As children, we’re natural risk-takers. But as we get older and learn to fear failure, we start holding ourselves back and attempting fewer new things. This last week my real estate team shot a video. This wasn’t a short video using my iPhone. This was a professional video that took time to plan. I hired a professional videographer, created a script, researched locations, set a date, and had to make sure everyone was there on time.

When we arrived at the location, I started to get a little excited, but I was also nervous about everything going well. I was a little stunned at the amount of equipment the videographer brought with him. I knew he would be bringing a professional camera, a microphone, and some lights, but it was literally a truckload of equipment. That’s when I started to get more nervous. 

I’m not sure whether it was the preparation I put into this project, the dollar amount it was costing, or just the simple fact that now it’s getting real and I’ll be on camera in a few minutes! Either way, I was beginning to feel outside my comfort zone. 

As it turned out, everything went well. It took longer than what I’d planned for, but only because I grossly underestimated how long it would take to set up lighting for each shot. We were not making one long video. It was a series of smaller one-minute videos for each team member and I wanted to have a different background in each shot. That meant moving the camera and lights for each scene, but it was interesting seeing how everything is set up behind the camera.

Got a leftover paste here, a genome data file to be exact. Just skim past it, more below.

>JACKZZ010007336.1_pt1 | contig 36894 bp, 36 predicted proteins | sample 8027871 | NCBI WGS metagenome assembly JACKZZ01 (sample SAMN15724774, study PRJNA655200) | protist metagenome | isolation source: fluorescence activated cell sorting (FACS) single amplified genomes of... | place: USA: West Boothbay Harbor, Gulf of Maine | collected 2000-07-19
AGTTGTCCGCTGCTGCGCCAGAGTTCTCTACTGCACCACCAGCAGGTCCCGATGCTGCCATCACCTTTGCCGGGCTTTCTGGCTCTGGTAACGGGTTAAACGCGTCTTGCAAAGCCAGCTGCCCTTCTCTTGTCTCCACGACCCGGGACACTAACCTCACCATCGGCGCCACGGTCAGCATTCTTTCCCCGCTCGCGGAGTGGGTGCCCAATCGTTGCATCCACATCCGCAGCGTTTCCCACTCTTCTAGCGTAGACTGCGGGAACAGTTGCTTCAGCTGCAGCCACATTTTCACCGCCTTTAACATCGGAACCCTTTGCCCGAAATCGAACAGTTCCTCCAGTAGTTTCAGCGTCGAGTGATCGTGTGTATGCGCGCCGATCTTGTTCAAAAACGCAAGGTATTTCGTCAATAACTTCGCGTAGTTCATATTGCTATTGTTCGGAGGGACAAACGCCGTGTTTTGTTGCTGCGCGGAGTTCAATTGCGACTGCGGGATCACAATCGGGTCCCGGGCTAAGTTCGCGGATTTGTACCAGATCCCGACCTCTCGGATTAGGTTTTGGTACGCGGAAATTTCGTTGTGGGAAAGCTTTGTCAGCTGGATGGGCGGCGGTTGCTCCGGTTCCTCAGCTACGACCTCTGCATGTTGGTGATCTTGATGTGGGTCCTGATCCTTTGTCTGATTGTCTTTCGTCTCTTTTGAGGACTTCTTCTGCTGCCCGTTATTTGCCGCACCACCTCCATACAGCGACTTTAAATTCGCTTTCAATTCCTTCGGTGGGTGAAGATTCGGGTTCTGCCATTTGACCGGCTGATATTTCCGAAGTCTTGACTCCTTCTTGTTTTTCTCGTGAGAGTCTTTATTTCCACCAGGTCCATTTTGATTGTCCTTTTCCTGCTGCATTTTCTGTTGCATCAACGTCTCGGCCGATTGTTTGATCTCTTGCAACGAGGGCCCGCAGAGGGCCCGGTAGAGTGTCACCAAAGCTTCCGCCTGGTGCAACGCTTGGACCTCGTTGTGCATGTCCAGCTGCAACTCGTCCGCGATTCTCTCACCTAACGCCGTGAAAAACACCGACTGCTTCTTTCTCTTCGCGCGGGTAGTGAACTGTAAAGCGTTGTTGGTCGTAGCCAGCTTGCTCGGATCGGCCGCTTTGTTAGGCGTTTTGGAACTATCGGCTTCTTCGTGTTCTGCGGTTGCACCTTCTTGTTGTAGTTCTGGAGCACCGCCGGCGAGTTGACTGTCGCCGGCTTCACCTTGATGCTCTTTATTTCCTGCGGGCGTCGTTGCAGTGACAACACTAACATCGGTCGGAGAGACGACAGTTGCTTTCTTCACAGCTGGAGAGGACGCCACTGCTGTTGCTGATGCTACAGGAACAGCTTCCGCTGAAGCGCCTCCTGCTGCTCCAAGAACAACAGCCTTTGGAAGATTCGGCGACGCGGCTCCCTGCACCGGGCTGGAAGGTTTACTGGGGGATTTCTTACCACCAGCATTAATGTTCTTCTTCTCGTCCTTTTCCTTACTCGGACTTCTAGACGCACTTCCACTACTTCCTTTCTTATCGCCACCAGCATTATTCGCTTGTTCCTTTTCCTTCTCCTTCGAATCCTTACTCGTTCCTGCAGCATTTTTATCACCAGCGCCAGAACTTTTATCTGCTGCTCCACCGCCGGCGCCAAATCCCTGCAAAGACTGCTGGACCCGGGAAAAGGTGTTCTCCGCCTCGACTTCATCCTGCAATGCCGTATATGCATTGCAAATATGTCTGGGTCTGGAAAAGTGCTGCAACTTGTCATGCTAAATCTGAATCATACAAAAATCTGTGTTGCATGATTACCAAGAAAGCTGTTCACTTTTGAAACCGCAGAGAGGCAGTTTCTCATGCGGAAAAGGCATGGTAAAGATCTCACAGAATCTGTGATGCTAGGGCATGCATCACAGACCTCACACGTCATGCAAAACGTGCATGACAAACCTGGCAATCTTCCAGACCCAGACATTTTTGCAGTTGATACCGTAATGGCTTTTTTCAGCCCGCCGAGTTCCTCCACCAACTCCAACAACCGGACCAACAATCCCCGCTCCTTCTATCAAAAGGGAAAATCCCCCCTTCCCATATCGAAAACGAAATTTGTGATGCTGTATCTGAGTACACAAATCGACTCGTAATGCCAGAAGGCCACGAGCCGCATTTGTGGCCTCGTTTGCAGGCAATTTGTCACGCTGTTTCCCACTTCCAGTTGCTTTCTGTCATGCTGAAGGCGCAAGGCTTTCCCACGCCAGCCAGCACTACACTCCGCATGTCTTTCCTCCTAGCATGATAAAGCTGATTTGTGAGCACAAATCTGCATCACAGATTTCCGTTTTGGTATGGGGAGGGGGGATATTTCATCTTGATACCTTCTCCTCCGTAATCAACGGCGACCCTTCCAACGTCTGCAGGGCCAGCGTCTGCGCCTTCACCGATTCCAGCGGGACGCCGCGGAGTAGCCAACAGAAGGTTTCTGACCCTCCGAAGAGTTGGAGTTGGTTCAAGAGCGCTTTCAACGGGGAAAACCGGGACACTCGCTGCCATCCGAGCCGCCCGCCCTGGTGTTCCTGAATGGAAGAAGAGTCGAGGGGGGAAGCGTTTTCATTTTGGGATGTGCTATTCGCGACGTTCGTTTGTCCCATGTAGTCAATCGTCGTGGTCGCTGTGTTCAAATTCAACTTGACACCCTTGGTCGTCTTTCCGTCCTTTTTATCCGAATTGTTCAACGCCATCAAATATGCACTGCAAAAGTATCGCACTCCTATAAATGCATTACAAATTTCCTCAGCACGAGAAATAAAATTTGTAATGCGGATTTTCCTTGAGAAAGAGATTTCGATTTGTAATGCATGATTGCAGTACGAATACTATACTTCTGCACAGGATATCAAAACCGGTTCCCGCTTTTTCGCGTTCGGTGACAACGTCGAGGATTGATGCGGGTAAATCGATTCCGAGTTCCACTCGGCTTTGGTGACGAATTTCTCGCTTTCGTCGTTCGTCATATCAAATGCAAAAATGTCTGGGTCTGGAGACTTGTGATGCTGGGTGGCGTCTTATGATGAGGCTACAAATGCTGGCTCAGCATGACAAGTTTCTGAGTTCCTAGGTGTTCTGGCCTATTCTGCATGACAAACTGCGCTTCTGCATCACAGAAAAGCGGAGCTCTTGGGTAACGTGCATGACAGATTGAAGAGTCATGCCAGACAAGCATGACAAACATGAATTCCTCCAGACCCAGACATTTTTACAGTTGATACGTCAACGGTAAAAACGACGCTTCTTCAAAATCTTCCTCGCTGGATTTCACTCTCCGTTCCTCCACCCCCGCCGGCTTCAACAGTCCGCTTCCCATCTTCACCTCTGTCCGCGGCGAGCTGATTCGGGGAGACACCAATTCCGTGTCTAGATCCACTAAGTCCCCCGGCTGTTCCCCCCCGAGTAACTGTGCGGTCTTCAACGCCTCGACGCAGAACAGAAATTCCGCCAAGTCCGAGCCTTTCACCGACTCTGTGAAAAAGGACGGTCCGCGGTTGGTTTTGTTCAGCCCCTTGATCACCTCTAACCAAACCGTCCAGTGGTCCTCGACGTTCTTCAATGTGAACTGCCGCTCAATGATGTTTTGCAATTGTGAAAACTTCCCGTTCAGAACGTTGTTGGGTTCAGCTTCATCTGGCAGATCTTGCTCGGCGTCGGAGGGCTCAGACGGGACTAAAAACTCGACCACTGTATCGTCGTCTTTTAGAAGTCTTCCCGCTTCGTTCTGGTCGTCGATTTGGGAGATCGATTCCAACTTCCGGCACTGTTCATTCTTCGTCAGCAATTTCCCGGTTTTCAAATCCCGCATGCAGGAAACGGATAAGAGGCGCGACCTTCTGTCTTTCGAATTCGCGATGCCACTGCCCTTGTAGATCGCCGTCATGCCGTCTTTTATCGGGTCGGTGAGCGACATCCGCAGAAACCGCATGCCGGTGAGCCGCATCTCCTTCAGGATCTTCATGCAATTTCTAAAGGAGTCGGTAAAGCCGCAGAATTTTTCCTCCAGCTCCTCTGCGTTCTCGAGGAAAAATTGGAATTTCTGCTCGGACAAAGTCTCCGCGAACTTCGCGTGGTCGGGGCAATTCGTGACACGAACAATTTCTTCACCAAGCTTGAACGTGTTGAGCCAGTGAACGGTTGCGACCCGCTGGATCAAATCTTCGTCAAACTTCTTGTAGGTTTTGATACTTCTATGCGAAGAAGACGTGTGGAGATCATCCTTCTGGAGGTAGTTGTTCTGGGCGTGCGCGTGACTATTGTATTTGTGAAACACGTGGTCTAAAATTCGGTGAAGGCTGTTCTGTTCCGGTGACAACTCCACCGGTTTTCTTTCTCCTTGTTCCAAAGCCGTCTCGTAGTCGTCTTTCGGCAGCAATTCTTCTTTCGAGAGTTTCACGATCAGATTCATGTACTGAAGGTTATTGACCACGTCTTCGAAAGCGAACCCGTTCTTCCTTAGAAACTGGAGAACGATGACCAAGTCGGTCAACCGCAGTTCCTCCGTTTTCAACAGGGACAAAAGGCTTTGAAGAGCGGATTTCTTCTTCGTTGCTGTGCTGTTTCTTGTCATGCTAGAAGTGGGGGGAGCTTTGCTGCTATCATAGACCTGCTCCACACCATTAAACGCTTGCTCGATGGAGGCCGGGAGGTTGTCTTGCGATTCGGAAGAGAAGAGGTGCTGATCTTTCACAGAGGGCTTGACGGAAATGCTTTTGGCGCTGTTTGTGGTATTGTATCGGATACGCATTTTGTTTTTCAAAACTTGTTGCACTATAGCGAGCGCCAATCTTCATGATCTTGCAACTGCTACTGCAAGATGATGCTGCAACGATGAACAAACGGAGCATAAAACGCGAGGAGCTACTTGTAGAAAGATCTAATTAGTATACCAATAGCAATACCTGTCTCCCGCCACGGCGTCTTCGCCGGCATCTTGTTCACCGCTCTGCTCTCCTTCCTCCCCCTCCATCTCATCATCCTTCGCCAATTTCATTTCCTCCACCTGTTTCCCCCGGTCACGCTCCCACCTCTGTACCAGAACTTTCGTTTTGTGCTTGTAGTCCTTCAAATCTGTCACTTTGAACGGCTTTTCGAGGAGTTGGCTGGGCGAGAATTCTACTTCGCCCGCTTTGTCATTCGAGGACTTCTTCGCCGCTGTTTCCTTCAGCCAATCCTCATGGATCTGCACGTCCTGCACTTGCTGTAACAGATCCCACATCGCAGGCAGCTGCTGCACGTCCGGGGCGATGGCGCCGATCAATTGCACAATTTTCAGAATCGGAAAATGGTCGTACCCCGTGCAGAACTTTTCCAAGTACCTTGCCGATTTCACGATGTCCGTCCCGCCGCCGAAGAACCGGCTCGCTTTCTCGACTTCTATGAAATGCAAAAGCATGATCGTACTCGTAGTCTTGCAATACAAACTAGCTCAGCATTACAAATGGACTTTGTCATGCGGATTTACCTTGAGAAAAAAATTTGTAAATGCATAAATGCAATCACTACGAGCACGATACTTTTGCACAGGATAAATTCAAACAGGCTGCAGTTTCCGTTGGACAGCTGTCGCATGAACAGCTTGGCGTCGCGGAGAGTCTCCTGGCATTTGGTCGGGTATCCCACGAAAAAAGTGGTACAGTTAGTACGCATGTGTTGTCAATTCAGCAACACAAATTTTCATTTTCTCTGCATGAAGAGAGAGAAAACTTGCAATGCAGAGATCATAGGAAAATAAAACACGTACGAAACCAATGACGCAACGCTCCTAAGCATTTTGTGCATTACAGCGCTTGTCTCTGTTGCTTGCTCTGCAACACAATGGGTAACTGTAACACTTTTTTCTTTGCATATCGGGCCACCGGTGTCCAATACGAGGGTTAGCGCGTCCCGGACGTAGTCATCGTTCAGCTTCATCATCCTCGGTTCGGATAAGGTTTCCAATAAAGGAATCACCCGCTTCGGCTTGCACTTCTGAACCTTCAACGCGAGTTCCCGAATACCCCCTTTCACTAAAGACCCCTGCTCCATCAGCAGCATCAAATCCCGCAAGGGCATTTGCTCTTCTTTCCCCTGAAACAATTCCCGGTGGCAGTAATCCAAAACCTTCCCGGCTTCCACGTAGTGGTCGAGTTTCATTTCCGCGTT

By the time the videographer got everything unpacked and set up, I was beginning to get very nervous, so I decided to go first and get my part over with quickly. It’s interesting when you’re nervous that everything seems to be accentuated. I’d written and practiced my one and a half minute script many times, but now I began doubting the words that I’d written. I could hear that voice in my head saying, “Is this stupid? Is this really what I wanted to say? How should I stand? What should I do with my hands? Will the camera make me look fat?”

I ran through the speech twice and everything was a blur. That one and a half minute speech seemed more like 10 minutes, but I did it. It’s weird how time is different when you are afraid. It can fly by super fast or creep along slowly. When you’re done, you are just glad it’s over and hope you did a good job.

Why was I so nervous? I’ve given speeches many times in a large room full of people and been totally relaxed. Why does just having a camera aimed at me cause me to be so uneasy? I’m still not sure, but it was something important to me and I’m glad I did it. I’m excited to see the finished product. 

What have you done recently that took you outside your comfort zone?